In re Ashley M.

Connecticut Appellate Court

82 Conn. App. 66 (2004)

March 16, 2004


In a thoughtful, yet factually contrasting opinion, the Appellate court affirmed the termination of a four year old girl, Ashley, finding that the trial court had appropriately found by clear and convincing evidence that Ashley’s mother had failed to achieve a sufficient degree of rehabilitation that would have enabled her to assume a responsible parental role. In addition, the court refused to entertain the respondent’s contention that the trial court refused to consider evidence dealing with facts arising subsequent to the filing of the termination petition by the Department of Children and Families (“Department”).

The respondent mother endured a long and difficult struggle with substance abuse, culminating in Ashley’s birth in December 1999. In January 2000, the Department moved into the picture by taking custody of Ashley and obtaining an Order of Temporary Custody, as the baby was born exposed to cocaine and marijuana. In February, 2001, the juvenile court committed Ashley to the Department, and in December of 2001, the Department filed its petition to terminate the respondent mother’s parental rights. The court granted the Department’s termination petition in February 2003, and this appeal ensued.

The appellate court tackled two issues raised by Ashley’s mother. First, the mother claimed that the facts presented at trial did not support the conclusion that she did not achieve sufficient rehabilitation as mandated by Conn. Gen. Stat. § 17a-112(j)(3)(B). The overwhelming testimony of three Department social workers and an independent psychologist confirmed by “clear and convincing” evidence that the mother:

  • Did not visit Ashley regularly
  • Failed to keep Department or psychiatric appointments
  • Failed to secure adequate housing or employment
  • Didn’t complete any substance abuse programs – the most essential requirement mandated by the superior court.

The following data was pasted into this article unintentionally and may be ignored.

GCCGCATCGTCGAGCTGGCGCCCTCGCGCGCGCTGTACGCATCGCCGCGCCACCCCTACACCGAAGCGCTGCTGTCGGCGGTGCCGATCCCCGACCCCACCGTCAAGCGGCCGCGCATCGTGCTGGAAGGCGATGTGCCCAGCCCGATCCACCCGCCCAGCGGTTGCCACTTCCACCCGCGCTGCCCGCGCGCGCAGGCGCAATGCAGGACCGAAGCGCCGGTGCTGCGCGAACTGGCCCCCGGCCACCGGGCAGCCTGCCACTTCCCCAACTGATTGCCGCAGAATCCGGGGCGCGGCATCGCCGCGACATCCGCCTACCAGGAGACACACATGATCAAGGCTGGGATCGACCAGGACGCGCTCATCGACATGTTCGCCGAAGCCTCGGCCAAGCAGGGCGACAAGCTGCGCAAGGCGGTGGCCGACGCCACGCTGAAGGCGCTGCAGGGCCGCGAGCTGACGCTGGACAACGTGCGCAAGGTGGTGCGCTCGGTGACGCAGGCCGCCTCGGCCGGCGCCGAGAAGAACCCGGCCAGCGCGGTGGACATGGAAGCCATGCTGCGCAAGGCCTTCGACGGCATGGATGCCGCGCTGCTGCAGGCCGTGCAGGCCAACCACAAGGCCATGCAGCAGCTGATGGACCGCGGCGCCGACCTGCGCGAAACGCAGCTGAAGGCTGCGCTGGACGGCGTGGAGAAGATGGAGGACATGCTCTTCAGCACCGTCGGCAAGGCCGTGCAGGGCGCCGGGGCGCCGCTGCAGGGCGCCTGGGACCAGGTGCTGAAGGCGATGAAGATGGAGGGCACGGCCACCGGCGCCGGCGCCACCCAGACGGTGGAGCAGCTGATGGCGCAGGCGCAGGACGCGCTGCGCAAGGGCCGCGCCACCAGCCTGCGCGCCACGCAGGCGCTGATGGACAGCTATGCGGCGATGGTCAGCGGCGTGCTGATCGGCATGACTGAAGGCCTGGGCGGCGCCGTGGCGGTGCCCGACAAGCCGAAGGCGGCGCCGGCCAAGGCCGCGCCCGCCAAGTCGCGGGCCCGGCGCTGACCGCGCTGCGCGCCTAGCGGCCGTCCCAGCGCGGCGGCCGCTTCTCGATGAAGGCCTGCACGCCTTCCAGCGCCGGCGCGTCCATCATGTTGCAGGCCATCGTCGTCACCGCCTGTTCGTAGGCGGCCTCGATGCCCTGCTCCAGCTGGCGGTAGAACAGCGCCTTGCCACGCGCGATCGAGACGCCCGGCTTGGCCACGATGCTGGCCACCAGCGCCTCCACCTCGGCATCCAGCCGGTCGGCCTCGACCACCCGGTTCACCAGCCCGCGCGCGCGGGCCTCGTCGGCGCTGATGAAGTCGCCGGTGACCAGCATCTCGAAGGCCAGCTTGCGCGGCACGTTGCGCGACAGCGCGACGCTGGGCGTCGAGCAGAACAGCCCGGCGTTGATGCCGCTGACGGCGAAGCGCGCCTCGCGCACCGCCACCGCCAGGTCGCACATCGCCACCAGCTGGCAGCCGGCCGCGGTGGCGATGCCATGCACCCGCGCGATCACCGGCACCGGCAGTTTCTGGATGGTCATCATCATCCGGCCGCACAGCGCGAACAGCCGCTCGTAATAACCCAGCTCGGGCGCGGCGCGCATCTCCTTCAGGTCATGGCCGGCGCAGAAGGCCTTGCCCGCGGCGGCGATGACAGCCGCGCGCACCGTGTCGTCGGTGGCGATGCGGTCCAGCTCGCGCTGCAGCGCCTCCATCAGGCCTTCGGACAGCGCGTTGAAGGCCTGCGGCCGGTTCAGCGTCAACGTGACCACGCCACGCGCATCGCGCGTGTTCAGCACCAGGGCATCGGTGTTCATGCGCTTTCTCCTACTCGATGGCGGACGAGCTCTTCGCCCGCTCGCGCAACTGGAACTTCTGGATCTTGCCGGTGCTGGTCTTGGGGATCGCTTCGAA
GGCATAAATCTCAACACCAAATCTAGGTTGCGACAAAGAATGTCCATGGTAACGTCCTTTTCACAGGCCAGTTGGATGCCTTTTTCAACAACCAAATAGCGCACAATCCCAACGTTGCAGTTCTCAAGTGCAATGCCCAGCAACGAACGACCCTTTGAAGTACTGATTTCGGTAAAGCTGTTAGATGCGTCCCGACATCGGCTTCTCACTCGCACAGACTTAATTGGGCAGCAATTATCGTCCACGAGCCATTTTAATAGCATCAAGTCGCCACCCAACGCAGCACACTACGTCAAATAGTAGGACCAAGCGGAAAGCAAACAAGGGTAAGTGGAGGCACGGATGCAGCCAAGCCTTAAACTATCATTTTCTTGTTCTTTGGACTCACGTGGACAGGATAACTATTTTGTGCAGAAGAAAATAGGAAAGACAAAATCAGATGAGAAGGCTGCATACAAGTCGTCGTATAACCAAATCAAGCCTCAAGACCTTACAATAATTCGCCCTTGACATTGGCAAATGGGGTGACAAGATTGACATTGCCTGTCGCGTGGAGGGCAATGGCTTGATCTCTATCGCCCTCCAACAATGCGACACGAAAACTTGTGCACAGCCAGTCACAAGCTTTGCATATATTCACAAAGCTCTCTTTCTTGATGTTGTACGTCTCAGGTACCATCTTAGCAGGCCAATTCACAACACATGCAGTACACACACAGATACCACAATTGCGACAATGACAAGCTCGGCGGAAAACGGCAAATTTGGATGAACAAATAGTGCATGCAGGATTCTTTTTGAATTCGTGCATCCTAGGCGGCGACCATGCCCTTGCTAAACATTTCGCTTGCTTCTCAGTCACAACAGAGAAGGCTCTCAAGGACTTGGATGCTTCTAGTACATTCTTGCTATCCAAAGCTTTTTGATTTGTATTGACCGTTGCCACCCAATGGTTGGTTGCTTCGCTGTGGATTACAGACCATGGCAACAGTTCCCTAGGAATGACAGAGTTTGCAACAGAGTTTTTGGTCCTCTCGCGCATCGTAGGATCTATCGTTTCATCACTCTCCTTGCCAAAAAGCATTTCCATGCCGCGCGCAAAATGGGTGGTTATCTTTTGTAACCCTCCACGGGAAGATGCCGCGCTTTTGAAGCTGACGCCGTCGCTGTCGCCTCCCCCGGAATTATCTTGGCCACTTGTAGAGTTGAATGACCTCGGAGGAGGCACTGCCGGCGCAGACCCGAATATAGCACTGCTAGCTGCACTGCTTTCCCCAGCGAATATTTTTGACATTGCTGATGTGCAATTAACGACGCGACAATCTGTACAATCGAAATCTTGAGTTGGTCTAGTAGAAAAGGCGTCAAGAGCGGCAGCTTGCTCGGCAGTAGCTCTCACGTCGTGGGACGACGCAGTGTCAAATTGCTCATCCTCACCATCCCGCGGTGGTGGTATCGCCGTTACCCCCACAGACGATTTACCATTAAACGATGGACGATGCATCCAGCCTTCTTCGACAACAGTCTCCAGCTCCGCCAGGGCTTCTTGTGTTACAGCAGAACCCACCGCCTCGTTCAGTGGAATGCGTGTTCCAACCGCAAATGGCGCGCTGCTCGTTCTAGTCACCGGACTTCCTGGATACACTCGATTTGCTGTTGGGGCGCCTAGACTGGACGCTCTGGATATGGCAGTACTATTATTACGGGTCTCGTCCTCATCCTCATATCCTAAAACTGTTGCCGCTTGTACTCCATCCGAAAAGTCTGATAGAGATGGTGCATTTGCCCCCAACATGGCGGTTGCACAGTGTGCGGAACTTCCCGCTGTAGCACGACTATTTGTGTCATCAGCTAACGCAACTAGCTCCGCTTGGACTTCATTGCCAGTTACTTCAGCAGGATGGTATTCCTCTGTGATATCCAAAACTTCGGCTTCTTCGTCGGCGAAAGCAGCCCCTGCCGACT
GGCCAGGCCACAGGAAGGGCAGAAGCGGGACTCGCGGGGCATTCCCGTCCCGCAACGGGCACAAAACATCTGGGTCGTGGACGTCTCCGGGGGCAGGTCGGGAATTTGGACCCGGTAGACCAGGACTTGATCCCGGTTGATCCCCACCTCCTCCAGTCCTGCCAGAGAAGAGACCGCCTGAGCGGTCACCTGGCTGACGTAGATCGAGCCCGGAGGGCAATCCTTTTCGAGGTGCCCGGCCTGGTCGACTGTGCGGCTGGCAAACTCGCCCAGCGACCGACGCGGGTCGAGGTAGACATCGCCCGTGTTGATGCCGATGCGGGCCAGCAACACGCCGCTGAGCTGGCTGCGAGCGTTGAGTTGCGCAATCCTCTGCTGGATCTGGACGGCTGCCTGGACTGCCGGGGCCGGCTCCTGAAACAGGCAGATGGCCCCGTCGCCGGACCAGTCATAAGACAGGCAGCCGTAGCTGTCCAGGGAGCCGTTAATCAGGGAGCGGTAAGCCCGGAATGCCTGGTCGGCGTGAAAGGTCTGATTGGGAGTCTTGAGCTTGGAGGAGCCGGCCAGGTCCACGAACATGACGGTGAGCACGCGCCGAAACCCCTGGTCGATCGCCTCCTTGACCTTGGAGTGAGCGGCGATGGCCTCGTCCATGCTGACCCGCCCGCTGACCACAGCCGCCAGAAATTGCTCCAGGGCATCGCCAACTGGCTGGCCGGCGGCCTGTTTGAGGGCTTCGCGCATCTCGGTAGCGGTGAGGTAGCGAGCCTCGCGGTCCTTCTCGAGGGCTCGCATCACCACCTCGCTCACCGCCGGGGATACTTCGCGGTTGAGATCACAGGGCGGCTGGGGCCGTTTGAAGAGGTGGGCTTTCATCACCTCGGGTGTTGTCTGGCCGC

• Did not demonstrate a strong bond with her child – as opposed to the “very caring” relationship exhibited between the foster mother (Ashley’s cousin) and Ashley

In contrast, the respondent mother claimed that she had achieved significant rehabilitation, as indicated by her ability to care for her newborn child, and that she had not used illegal substances over a significant period of time. While the court admitted that the respondent had achieved some degree of rehabilitation (as indicated by a “negative” result on all drug tests), the overwhelming nature of her reluctance to attend substance abuse programs, combined with the lack of consistency in the drug testing arena, met the “clear and convincing” standard.

The second issue presented on appeal was the respondent’s claim that the trial court did not consider facts that arose subsequent to the filing of the termination petition. Here, the appellate court unequivocally found that the court allowed the respondent to present evidence tending to demonstrate that she had achieved rehabilitation – including drug test results, all of which were reflected in the trial court’s findings of fact. In addition, the court rejected the respondent’s final contention that the trial court should have ordered further random drug testing when the Department’s Commissioner refused to do so. In light of the overwhelming evidence of failed substance abuse programs, transience, lack of contact with her daughter, poor judgment and failure to identify and meet her daughter’s emotional needs, the respondent’ sole claim regarding drug testing did not rise to the level of “clearly erroneous,” thus affirming the trials court’s decision.

The case may be accessed by going to the judicial department web site at

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